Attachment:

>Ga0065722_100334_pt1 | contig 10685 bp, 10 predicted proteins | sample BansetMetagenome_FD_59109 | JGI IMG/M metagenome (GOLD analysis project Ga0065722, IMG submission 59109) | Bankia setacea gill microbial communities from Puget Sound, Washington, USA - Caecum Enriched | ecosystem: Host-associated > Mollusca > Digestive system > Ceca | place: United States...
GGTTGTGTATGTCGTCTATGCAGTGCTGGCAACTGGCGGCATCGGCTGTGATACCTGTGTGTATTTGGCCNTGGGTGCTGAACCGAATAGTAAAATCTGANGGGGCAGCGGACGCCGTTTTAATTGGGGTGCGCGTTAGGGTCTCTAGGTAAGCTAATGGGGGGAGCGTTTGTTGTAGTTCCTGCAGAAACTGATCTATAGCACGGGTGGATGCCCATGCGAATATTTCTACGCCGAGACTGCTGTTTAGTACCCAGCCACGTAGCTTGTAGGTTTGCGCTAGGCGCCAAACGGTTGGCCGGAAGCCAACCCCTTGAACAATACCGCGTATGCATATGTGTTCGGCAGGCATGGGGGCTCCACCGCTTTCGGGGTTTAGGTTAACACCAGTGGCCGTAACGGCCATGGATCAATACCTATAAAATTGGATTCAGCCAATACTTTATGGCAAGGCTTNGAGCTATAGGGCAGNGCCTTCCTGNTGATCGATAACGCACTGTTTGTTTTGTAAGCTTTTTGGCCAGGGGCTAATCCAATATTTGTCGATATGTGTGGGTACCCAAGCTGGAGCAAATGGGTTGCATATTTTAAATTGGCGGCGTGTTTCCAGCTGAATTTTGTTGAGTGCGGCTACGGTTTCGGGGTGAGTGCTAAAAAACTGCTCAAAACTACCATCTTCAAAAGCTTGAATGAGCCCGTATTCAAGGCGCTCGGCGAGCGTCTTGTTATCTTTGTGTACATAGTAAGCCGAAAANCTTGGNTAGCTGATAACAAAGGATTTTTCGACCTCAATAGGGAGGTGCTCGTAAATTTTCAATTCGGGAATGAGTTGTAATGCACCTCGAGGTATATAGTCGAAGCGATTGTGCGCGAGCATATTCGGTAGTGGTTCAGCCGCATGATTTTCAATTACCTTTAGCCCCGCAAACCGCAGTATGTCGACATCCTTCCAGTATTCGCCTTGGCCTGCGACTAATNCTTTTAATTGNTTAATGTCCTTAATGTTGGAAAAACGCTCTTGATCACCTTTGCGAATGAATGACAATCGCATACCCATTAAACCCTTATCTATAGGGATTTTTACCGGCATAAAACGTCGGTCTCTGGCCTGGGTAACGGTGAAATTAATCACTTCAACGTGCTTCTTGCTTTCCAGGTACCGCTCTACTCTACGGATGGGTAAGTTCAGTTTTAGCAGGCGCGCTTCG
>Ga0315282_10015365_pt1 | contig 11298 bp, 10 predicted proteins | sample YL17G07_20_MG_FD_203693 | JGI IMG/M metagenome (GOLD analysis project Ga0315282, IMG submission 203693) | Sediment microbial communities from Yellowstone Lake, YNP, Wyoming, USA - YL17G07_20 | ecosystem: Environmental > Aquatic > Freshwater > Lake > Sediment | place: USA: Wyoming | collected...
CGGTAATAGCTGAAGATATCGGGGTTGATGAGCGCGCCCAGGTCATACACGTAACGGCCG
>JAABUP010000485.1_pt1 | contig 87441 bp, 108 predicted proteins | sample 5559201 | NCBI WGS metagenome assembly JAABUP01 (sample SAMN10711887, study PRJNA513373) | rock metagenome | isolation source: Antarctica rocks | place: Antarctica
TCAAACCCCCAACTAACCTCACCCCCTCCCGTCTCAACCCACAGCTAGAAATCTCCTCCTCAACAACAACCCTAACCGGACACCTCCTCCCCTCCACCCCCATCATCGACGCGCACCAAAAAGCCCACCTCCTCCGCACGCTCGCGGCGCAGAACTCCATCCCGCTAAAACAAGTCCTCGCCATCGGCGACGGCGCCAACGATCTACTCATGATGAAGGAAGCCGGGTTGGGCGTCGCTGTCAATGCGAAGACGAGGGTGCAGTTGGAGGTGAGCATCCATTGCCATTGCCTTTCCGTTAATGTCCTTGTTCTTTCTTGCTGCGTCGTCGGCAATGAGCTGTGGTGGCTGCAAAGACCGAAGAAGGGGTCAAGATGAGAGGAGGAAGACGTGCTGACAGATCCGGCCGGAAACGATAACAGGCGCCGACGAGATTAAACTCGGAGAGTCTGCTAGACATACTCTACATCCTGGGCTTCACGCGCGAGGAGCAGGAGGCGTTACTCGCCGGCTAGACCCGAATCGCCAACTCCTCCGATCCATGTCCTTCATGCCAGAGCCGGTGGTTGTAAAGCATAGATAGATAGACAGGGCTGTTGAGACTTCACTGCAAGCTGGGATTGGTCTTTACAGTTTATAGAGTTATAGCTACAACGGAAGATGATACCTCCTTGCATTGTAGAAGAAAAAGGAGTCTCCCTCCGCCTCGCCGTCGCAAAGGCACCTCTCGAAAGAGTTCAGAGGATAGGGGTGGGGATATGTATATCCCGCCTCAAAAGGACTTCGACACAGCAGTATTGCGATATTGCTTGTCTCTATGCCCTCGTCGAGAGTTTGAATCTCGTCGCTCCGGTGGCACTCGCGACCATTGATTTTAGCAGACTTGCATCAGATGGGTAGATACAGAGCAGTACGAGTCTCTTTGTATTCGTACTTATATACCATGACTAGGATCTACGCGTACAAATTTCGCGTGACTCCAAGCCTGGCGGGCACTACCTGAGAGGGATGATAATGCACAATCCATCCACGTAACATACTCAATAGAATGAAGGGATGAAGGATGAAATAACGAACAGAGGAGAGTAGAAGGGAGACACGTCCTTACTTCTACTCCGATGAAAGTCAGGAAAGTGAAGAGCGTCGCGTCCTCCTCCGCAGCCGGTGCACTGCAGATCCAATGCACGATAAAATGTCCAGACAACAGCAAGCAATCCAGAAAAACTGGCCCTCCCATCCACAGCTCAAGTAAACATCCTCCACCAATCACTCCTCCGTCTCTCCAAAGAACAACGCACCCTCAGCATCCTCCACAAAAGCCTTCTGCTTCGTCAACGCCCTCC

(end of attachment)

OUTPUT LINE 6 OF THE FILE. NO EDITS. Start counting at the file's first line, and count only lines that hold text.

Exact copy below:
TCAAACCCCCAACTAACCTCACCCCCTCCCGTCTCAACCCACAGCTAGAAATCTCCTCCTCAACAACAACCCTAACCGGACACCTCCTCCCCTCCACCCCCATCATCGACGCGCACCAAAAAGCCCACCTCCTCCGCACGCTCGCGGCGCAGAACTCCATCCCGCTAAAACAAGTCCTCGCCATCGGCGACGGCGCCAACGATCTACTCATGATGAAGGAAGCCGGGTTGGGCGTCGCTGTCAATGCGAAGACGAGGGTGCAGTTGGAGGTGAGCATCCATTGCCATTGCCTTTCCGTTAATGTCCTTGTTCTTTCTTGCTGCGTCGTCGGCAATGAGCTGTGGTGGCTGCAAAGACCGAAGAAGGGGTCAAGATGAGAGGAGGAAGACGTGCTGACAGATCCGGCCGGAAACGATAACAGGCGCCGACGAGATTAAACTCGGAGAGTCTGCTAGACATACTCTACATCCTGGGCTTCACGCGCGAGGAGCAGGAGGCGTTACTCGCCGGCTAGACCCGAATCGCCAACTCCTCCGATCCATGTCCTTCATGCCAGAGCCGGTGGTTGTAAAGCATAGATAGATAGACAGGGCTGTTGAGACTTCACTGCAAGCTGGGATTGGTCTTTACAGTTTATAGAGTTATAGCTACAACGGAAGATGATACCTCCTTGCATTGTAGAAGAAAAAGGAGTCTCCCTCCGCCTCGCCGTCGCAAAGGCACCTCTCGAAAGAGTTCAGAGGATAGGGGTGGGGATATGTATATCCCGCCTCAAAAGGACTTCGACACAGCAGTATTGCGATATTGCTTGTCTCTATGCCCTCGTCGAGAGTTTGAATCTCGTCGCTCCGGTGGCACTCGCGACCATTGATTTTAGCAGACTTGCATCAGATGGGTAGATACAGAGCAGTACGAGTCTCTTTGTATTCGTACTTATATACCATGACTAGGATCTACGCGTACAAATTTCGCGTGACTCCAAGCCTGGCGGGCACTACCTGAGAGGGATGATAATGCACAATCCATCCACGTAACATACTCAATAGAATGAAGGGATGAAGGATGAAATAACGAACAGAGGAGAGTAGAAGGGAGACACGTCCTTACTTCTACTCCGATGAAAGTCAGGAAAGTGAAGAGCGTCGCGTCCTCCTCCGCAGCCGGTGCACTGCAGATCCAATGCACGATAAAATGTCCAGACAACAGCAAGCAATCCAGAAAAACTGGCCCTCCCATCCACAGCTCAAGTAAACATCCTCCACCAATCACTCCTCCGTCTCTCCAAAGAACAACGCACCCTCAGCATCCTCCACAAAAGCCTTCTGCTTCGTCAACGCCCTCC